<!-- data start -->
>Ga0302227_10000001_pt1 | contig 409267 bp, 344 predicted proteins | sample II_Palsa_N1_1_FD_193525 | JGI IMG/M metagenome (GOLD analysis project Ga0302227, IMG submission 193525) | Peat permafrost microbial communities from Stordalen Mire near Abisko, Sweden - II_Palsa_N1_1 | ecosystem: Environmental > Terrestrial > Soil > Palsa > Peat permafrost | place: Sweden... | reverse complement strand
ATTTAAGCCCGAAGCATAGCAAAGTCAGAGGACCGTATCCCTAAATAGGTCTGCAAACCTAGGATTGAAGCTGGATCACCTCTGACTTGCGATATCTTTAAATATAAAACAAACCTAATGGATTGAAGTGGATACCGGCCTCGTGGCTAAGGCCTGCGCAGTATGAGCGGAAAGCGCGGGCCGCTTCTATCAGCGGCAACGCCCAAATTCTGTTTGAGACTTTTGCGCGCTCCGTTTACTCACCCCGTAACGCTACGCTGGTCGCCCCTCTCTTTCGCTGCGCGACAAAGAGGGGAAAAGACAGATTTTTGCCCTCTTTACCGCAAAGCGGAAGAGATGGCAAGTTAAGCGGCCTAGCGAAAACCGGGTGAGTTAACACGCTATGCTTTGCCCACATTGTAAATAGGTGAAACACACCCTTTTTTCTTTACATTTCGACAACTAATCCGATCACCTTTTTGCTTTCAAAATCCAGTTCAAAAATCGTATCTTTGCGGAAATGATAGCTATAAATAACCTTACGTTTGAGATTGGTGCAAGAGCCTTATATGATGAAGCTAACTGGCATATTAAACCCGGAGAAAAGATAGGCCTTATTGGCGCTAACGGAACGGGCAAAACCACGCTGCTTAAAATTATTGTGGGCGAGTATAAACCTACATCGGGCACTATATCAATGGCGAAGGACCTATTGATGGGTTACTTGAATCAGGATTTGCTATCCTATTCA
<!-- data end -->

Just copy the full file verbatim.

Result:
>Ga0302227_10000001_pt1 | contig 409267 bp, 344 predicted proteins | sample II_Palsa_N1_1_FD_193525 | JGI IMG/M metagenome (GOLD analysis project Ga0302227, IMG submission 193525) | Peat permafrost microbial communities from Stordalen Mire near Abisko, Sweden - II_Palsa_N1_1 | ecosystem: Environmental > Terrestrial > Soil > Palsa > Peat permafrost | place: Sweden... | reverse complement strand
ATTTAAGCCCGAAGCATAGCAAAGTCAGAGGACCGTATCCCTAAATAGGTCTGCAAACCTAGGATTGAAGCTGGATCACCTCTGACTTGCGATATCTTTAAATATAAAACAAACCTAATGGATTGAAGTGGATACCGGCCTCGTGGCTAAGGCCTGCGCAGTATGAGCGGAAAGCGCGGGCCGCTTCTATCAGCGGCAACGCCCAAATTCTGTTTGAGACTTTTGCGCGCTCCGTTTACTCACCCCGTAACGCTACGCTGGTCGCCCCTCTCTTTCGCTGCGCGACAAAGAGGGGAAAAGACAGATTTTTGCCCTCTTTACCGCAAAGCGGAAGAGATGGCAAGTTAAGCGGCCTAGCGAAAACCGGGTGAGTTAACACGCTATGCTTTGCCCACATTGTAAATAGGTGAAACACACCCTTTTTTCTTTACATTTCGACAACTAATCCGATCACCTTTTTGCTTTCAAAATCCAGTTCAAAAATCGTATCTTTGCGGAAATGATAGCTATAAATAACCTTACGTTTGAGATTGGTGCAAGAGCCTTATATGATGAAGCTAACTGGCATATTAAACCCGGAGAAAAGATAGGCCTTATTGGCGCTAACGGAACGGGCAAAACCACGCTGCTTAAAATTATTGTGGGCGAGTATAAACCTACATCGGGCACTATATCAATGGCGAAGGACCTATTGATGGGTTACTTGAATCAGGATTTGCTATCCTATTCA